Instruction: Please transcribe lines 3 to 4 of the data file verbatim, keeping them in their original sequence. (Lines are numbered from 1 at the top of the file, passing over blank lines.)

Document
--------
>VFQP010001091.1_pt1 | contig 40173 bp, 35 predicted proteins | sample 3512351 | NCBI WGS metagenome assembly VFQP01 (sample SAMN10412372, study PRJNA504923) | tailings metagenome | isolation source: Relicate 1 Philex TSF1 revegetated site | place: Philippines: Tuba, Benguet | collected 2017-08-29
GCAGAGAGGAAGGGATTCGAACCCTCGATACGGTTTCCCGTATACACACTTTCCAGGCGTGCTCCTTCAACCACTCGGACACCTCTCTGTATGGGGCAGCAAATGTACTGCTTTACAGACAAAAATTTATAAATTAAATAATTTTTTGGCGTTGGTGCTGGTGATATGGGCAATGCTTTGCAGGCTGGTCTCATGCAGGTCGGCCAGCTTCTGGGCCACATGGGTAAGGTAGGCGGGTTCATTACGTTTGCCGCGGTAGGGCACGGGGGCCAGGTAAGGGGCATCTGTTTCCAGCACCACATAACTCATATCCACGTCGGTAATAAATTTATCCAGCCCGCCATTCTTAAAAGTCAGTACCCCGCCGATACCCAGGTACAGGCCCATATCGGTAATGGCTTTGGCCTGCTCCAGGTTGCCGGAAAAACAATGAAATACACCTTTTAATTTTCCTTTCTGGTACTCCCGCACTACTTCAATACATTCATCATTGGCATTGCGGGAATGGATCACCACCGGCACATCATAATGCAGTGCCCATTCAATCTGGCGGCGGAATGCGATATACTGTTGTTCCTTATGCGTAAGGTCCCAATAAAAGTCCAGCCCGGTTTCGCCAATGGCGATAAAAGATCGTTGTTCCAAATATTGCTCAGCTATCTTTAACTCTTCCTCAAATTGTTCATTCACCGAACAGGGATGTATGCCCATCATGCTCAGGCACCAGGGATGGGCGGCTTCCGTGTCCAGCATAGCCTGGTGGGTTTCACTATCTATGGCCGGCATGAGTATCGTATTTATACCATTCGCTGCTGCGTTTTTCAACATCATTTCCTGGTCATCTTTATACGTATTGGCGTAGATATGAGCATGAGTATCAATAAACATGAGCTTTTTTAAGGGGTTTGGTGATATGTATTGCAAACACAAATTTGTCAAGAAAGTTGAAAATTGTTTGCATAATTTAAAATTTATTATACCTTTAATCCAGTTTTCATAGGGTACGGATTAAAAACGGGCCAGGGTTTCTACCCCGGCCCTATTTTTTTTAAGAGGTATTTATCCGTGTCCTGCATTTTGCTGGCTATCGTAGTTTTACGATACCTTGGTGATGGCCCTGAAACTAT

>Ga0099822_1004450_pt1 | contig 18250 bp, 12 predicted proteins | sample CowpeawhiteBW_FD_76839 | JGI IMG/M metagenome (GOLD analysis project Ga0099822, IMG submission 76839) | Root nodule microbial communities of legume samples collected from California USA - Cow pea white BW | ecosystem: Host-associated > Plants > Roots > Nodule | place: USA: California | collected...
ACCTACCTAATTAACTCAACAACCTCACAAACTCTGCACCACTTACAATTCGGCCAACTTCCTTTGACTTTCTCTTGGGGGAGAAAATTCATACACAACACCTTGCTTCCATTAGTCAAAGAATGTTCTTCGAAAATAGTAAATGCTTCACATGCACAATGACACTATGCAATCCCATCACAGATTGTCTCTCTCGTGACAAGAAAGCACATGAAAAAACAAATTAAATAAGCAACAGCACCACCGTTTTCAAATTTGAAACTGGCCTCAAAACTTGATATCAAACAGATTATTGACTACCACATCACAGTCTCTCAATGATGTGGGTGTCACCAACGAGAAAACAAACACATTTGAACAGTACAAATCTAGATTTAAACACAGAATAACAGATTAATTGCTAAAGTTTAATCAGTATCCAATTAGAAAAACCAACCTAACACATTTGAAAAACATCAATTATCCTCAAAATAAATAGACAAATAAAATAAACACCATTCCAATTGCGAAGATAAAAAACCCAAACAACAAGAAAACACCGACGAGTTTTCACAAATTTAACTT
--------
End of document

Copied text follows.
>Ga0099822_1004450_pt1 | contig 18250 bp, 12 predicted proteins | sample CowpeawhiteBW_FD_76839 | JGI IMG/M metagenome (GOLD analysis project Ga0099822, IMG submission 76839) | Root nodule microbial communities of legume samples collected from California USA - Cow pea white BW | ecosystem: Host-associated > Plants > Roots > Nodule | place: USA: California | collected...
ACCTACCTAATTAACTCAACAACCTCACAAACTCTGCACCACTTACAATTCGGCCAACTTCCTTTGACTTTCTCTTGGGGGAGAAAATTCATACACAACACCTTGCTTCCATTAGTCAAAGAATGTTCTTCGAAAATAGTAAATGCTTCACATGCACAATGACACTATGCAATCCCATCACAGATTGTCTCTCTCGTGACAAGAAAGCACATGAAAAAACAAATTAAATAAGCAACAGCACCACCGTTTTCAAATTTGAAACTGGCCTCAAAACTTGATATCAAACAGATTATTGACTACCACATCACAGTCTCTCAATGATGTGGGTGTCACCAACGAGAAAACAAACACATTTGAACAGTACAAATCTAGATTTAAACACAGAATAACAGATTAATTGCTAAAGTTTAATCAGTATCCAATTAGAAAAACCAACCTAACACATTTGAAAAACATCAATTATCCTCAAAATAAATAGACAAATAAAATAAACACCATTCCAATTGCGAAGATAAAAAACCCAAACAACAAGAAAACACCGACGAGTTTTCACAAATTTAACTT